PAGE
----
A new noise ordinance slated to take effect Monday is being hailed by some disgruntled neighbors as a solution for loud music from bar patios, while business owners say it limits the livelihood of El Paso’s nightlife scene.
The noise ordinance is targeted at businesses that are within 350 feet of a residence and play amplified sound outdoors, including live music, DJs and speaker systems.
Beginning next week, businesses will have to quiet outdoor music at 10 p.m. unless they get a permit from the city, which would allow the music to keep going until midnight.
Several residents who live in Kern Place, the historic neighborhood behind the Cincinnati Entertainment District, spoke at Tuesday’s City Council meeting during public comment, saying the noise from nearby bars makes living there at times unbearable, especially on weekends.
“This is my reality,” said Kern resident Anne Giangiulio. “I hear their music in my bedroom and cannot enjoy my own backyard Thrusdays through Sundays. I’m a parent, and for those of you who can relate you just wanna crash into bed, exhausted.”
But some bar owners say the ordinance will hurt their businesses. Austin Allen, president of the El Paso Bar and Restaurant Owners Association and owner of the Love Buzz bar in the Five Points neighborhood, said many bars receive at least 70% of their business after midnight.
“This ordinance as it stands is harmful to small businesses across the city,” Allen said. “Without a doubt, it will have a negative impact and will shut businesses down.”
City Council approved the noise ordinance back in February and officials said the permit applications have been online for a few weeks now. A noise ordinance permit will cost $322 plus applicable technology fees.
On Tuesday, City Council directed staff to come back in September with an amendment to the code that would allow businesses to apply for an additional extended-hours permit if they want to play music until 2 a.m.
To get the permit, businesses would have to complete sound mitigation practices, including putting up sound baffles or other physical noise barriers.
The noise ordinance does not apply to Downtown or smart code communities, which are zoned as general mixed use.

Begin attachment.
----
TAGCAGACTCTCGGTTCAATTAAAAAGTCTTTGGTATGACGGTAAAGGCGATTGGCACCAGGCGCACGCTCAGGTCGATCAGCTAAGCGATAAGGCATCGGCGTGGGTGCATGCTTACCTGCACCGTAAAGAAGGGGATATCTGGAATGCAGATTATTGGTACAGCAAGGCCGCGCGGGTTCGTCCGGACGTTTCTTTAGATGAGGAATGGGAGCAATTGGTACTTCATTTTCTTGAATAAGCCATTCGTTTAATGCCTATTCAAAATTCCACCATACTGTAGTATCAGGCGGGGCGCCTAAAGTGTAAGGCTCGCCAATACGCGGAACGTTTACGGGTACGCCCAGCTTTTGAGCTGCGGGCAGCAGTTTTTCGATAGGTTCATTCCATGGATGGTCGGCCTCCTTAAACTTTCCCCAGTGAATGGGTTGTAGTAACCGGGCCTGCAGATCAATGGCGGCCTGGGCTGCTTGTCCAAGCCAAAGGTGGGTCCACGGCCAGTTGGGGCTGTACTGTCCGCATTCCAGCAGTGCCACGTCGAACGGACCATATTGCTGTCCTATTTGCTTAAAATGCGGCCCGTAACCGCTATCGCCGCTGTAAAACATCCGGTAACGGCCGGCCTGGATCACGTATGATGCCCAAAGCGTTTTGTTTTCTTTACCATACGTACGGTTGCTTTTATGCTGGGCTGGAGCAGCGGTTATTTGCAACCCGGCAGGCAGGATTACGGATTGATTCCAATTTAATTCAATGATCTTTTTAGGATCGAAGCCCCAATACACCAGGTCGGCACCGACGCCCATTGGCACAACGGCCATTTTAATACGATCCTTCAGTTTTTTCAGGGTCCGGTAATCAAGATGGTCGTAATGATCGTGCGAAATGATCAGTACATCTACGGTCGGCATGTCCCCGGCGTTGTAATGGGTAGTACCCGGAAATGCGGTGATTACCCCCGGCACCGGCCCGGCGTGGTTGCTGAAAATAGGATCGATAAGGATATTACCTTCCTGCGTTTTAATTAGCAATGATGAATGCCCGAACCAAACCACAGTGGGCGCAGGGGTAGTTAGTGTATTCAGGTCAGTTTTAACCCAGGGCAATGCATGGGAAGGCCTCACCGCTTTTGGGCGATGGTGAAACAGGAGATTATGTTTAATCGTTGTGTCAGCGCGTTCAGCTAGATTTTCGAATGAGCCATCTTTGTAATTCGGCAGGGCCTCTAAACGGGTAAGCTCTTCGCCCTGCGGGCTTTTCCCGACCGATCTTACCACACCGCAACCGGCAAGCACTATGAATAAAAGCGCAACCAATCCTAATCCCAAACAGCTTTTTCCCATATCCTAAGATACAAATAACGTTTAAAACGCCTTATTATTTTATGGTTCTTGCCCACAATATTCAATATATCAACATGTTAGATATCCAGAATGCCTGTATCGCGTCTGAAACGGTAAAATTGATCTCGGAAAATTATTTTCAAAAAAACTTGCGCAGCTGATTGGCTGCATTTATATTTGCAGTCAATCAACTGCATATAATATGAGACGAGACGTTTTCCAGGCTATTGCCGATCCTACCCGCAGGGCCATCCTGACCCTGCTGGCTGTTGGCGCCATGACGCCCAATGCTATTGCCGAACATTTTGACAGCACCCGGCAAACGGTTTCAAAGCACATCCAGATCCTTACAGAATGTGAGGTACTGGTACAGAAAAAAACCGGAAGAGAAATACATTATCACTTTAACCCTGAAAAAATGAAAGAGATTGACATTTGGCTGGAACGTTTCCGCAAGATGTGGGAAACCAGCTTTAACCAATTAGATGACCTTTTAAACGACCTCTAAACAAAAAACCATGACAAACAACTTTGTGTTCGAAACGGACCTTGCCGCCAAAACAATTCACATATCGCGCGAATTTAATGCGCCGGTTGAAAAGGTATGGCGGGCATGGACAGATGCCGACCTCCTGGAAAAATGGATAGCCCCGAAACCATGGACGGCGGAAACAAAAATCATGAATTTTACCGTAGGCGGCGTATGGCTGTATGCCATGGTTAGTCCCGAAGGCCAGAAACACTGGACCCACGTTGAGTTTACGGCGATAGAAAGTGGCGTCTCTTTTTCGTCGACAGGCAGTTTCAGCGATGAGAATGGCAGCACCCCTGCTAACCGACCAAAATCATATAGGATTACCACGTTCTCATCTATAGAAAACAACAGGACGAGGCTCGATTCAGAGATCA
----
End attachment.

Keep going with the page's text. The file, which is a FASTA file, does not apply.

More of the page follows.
Karl Rimkus, operations manager at the Environmental Services Department, said the city historically has gotten noise complaints from the neighborhoods near Cincinnati, the San Francisco Historic District in Downtown and in the Five Points neighborhood.
“We would have preferred people already apply (for the permit) but we didn’t get a lot of cooperation on that front,” Rimkus said. “I think this was made clear at Council. You need to come in and start applying now if you haven’t done so.”
Allen said the noise ordinance would impact about 130 businesses. Rimkus said notices were sent out to 205 businesses, but he expects the final number to be much lower, maybe a few dozen.
So, what happens after Monday if nearby residents hear those businesses still bringing the noise outdoors after 10 p.m.?
“We’ll notify the business that they need to come in and apply for a permit within 10 days,” Rimkus said. “Once they apply, that starts a timeframe according to the ordinance.”
If a business doesn’t apply for the permit, they’ll be put on a list, Rimkus said, and code enforcers or police would be able to visit the business after 10 days to see if they’re in compliance. If they’re not in compliance, they can be cited.
“If you never apply for a permit and keep doing it over and over, the city has other legal avenues,” Rimkus said. “We can go to court and seek relief in that venue and can also issue additional citations.”
Patrick McNeil, owner of the Lowbrow, Good Times at 2626 and International bars, implored City Council to look at the big picture, saying young El Pasoans are moving out of the city at the first chance they get and not coming back.
“It’s a ripple effect that’s much greater than the code itself,” McNeil said. “It’s about keeping El Pasoans here and seeing the potential of what a bunch of people have started, to carry on the baton to create greater things.”
McNeil said a vibrant nightlife in the city is one of the things necessary to keep people here, especially when El Paso is competing against cities like Austin and Dallas, both of which have massive and vibrant nightlife scenes.
Austin has a noise ordinance that goes into effect at 10 p.m. and limits noise above 85 decibels at that time. City officials in a presentation said they studied the noise ordinances of Austin and other Texas cities while researching the best fit for El Paso.
Email El Paso Inc. reporter Sara Sanchez at firstname.lastname@example.org or call (915) 534-4422, ext. 105.